NASA has announced that it wants more private-sector firms to ferry astronauts to and from the International Space Station beyond the initial 12 contracts they awarded to Boeing and SpaceX.

Their announcement comes days after Boeing announced that its next test flight of Starliner astronauts taxi is delayed until 2022. Boeing's Starliner was supposed to conduct its second test flight last August but an issue with faulty valves pushed the schedule into an undetermined time next year.

 NASA Plans to Buy More Seats From Private Sectors to Ferry Astronauts To and From the International Space Station
(Photo : Wikimedia Commons)
From left, Mission Specialist Shannon Walker, Pilot Victor Glover, Crew Dragon Commander Michael Hopkins– all NASA astronauts – and Japan Aerospace Exploration Agency (JAXA) astronaut and Mission Specialist Soichi Noguchi are seated in SpaceX’s Crew Dragon spacecraft during crew equipment interface training.

Current NASA Contracts to Boeing and SpaceX

According to, the current Commercial Crew Transportation Capability (CCtCap) contracts NASA awarded to Boeing and SpaceX were given in 2014 as part of the agency's Commercial Crew Program. The contract certifies that the provider's space transportation system has met NASA's requirements before flying crewed missions.

Comercial crew systems have improved after years of development that they have achieved or are almost at operational readiness that will regularly ferry astronauts to and from the ISS, as well as provide a lifeboat capability to the space station.

Under these current contracts, Boeing and SpaceX were tasked to conduct crewed flights after the agency retired its space shuttle in 2011 and relied on Russian Soyuz flights. Boeing's answer to this contract is their Starliner, but the spacecraft has only flown one uncrewed test flight so far and has failed at reaching the space station.

On the other hand, SpaceX has already flown three crewed flights, including two operational missions and one test flight. The company is now preparing for another crewed mission that will take four astronauts to the space station next week.

Originally, NASA planned for a commercial crew flight to go up in 2017. But the delays in both Boeing and SpaceX have pushed that schedule and NASA continued to send astronauts aboard Russian Soyuz flights.

Then in May 2020, SpaceX finally sent its first crewed mission via a Crew Dragon carrying Bob Behnken and Doug Hurley with the Demo-2 mission.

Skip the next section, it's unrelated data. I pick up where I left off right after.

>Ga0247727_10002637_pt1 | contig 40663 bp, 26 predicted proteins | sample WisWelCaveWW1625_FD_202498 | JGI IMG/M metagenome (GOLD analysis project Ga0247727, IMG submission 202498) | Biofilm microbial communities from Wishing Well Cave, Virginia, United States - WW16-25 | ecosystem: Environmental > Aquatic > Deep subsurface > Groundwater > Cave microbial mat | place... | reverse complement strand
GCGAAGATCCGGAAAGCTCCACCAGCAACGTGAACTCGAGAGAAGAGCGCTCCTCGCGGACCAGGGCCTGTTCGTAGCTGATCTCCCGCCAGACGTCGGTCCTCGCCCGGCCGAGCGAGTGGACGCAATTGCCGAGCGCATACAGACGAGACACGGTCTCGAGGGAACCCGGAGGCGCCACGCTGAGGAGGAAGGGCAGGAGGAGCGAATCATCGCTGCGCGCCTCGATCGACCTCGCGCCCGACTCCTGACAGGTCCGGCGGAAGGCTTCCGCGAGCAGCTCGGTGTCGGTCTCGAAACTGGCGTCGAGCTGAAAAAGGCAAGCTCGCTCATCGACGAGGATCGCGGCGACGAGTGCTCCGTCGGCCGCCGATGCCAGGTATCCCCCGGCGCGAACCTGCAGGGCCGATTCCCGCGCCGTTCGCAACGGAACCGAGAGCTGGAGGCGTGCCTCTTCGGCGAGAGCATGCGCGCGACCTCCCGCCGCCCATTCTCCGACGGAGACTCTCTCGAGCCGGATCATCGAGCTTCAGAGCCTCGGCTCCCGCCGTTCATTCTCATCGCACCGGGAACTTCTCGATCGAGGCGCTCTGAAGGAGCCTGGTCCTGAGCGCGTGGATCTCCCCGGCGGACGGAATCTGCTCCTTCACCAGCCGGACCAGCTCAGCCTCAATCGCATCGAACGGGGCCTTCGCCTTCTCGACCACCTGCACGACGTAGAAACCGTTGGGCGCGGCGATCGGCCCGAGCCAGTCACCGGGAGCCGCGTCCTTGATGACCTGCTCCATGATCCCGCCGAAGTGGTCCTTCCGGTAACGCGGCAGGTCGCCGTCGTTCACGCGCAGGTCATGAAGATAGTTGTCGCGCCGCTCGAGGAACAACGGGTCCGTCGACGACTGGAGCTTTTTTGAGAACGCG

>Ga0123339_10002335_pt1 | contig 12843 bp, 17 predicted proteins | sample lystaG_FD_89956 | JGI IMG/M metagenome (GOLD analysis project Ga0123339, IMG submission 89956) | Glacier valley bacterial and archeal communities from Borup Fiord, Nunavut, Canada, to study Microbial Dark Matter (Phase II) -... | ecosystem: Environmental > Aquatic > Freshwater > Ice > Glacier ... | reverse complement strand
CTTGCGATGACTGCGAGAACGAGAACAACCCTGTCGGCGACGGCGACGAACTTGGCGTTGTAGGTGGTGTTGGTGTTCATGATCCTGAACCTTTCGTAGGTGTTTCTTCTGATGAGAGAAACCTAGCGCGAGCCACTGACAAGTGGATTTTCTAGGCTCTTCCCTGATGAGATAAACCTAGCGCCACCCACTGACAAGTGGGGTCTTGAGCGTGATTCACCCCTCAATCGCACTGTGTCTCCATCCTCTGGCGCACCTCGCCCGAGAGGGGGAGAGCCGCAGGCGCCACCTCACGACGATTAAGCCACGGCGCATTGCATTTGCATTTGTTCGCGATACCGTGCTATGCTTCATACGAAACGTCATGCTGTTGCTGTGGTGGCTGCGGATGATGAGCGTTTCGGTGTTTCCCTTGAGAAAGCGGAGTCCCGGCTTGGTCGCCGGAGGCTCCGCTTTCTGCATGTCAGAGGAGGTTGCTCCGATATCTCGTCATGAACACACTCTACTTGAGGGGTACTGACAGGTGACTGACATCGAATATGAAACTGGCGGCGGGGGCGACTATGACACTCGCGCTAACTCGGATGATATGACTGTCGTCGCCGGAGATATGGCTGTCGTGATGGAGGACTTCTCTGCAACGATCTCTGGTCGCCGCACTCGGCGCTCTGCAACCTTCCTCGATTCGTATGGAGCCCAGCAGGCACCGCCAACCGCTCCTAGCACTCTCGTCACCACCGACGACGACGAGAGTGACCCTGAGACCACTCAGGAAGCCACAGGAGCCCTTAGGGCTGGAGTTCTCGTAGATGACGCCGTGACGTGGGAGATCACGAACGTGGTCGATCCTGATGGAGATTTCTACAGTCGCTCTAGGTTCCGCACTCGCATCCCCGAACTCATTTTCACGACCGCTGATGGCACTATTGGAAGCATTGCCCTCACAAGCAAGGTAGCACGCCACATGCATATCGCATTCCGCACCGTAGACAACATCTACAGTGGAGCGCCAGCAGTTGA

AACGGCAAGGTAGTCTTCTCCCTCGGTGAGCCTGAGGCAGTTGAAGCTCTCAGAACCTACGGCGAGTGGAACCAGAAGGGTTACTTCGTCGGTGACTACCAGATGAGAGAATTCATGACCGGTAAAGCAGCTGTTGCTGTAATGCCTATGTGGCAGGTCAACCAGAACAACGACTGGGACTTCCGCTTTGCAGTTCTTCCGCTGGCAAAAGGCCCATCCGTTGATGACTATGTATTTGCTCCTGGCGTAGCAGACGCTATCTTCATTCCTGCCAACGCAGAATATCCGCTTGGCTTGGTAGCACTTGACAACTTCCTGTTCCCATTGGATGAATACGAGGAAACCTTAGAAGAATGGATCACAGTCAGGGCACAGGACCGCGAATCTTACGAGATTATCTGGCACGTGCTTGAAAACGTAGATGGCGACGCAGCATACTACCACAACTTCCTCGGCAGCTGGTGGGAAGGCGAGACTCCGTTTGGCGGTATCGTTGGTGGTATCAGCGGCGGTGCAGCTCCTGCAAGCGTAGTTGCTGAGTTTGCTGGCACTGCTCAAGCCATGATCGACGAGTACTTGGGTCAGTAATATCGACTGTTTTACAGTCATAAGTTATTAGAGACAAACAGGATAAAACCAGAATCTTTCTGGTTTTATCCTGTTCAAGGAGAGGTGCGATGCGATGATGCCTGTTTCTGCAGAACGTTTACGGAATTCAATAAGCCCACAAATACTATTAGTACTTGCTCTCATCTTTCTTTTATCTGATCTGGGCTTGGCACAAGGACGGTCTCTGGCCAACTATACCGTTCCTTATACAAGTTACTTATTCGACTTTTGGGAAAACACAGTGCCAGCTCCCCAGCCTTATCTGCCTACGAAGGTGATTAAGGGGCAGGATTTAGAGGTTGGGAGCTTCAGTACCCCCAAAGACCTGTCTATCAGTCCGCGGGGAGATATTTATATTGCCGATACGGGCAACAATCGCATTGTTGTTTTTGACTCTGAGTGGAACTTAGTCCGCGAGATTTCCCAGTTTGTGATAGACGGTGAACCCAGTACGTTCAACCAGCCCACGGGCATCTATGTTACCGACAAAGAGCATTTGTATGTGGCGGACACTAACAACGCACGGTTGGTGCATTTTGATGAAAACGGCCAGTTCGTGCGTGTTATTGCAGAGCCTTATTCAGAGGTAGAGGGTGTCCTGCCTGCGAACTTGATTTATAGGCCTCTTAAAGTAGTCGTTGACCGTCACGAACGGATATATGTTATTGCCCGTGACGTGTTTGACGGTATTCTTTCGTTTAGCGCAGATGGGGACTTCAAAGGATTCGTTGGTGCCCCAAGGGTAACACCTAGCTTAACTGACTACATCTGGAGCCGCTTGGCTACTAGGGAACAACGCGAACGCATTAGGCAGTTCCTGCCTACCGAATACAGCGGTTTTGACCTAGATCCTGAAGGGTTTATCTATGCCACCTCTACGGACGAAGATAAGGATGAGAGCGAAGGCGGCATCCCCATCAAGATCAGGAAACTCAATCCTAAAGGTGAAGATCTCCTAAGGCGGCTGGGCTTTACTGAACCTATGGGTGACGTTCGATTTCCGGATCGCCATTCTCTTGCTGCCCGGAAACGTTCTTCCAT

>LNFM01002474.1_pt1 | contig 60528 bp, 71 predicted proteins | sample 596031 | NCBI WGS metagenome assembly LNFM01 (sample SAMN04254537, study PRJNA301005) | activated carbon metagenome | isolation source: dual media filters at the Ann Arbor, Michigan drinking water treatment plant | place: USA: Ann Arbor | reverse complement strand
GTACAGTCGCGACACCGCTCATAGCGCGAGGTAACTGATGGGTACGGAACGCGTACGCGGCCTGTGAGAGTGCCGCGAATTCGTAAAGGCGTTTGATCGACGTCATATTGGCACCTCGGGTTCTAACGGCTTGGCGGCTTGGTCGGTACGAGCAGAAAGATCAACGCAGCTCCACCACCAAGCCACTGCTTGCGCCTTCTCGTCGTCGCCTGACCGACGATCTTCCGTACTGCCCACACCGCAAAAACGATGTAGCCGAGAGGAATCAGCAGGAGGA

NASA is looking forward to boosting its list of options, giving future flight systems a deadline until 2027 to acquire their certification. NASA said that the additional commercial crewed flights and the number of seats will be determined depending on the mission requirements.

ALSO READ: How Did SpaceX Become NASA's Partner in Launching Its Astronauts to Space?

Commercial Companies Shaping the Future of Spaceflight

Commercial companies in the US have been shaping the aerospace industry from the start, according to National Geographic. NASA has relied on private contractors to build a spacecraft for its human spaceflight, such as Project Mercury.

In recent years, the space agency has expanded its relationship with private companies under the Commercial Crew Program and awarded contracts with SpaceX and Boeing to build a spacecraft that can carry humans to orbit. In this way, they can send humans to the ISS for a fraction of the cost of a seat on a Soyuz rocket.

As the spaceflight and space tourism industry booms, it is expected that commercial companies will play an even greater role in shaping the future of space travel. Aside from SpaceX and Boeing, other private companies are also joining the industry, such as Jeff Bezos' Blue Origin and Sir Richard Branson's Virgin Galactic.

RELATED ARTICLE: SpaceX, Blue Origin, Three Other Companies Collectively Won $146 Million For NASA's Crewed Trips to the Moon

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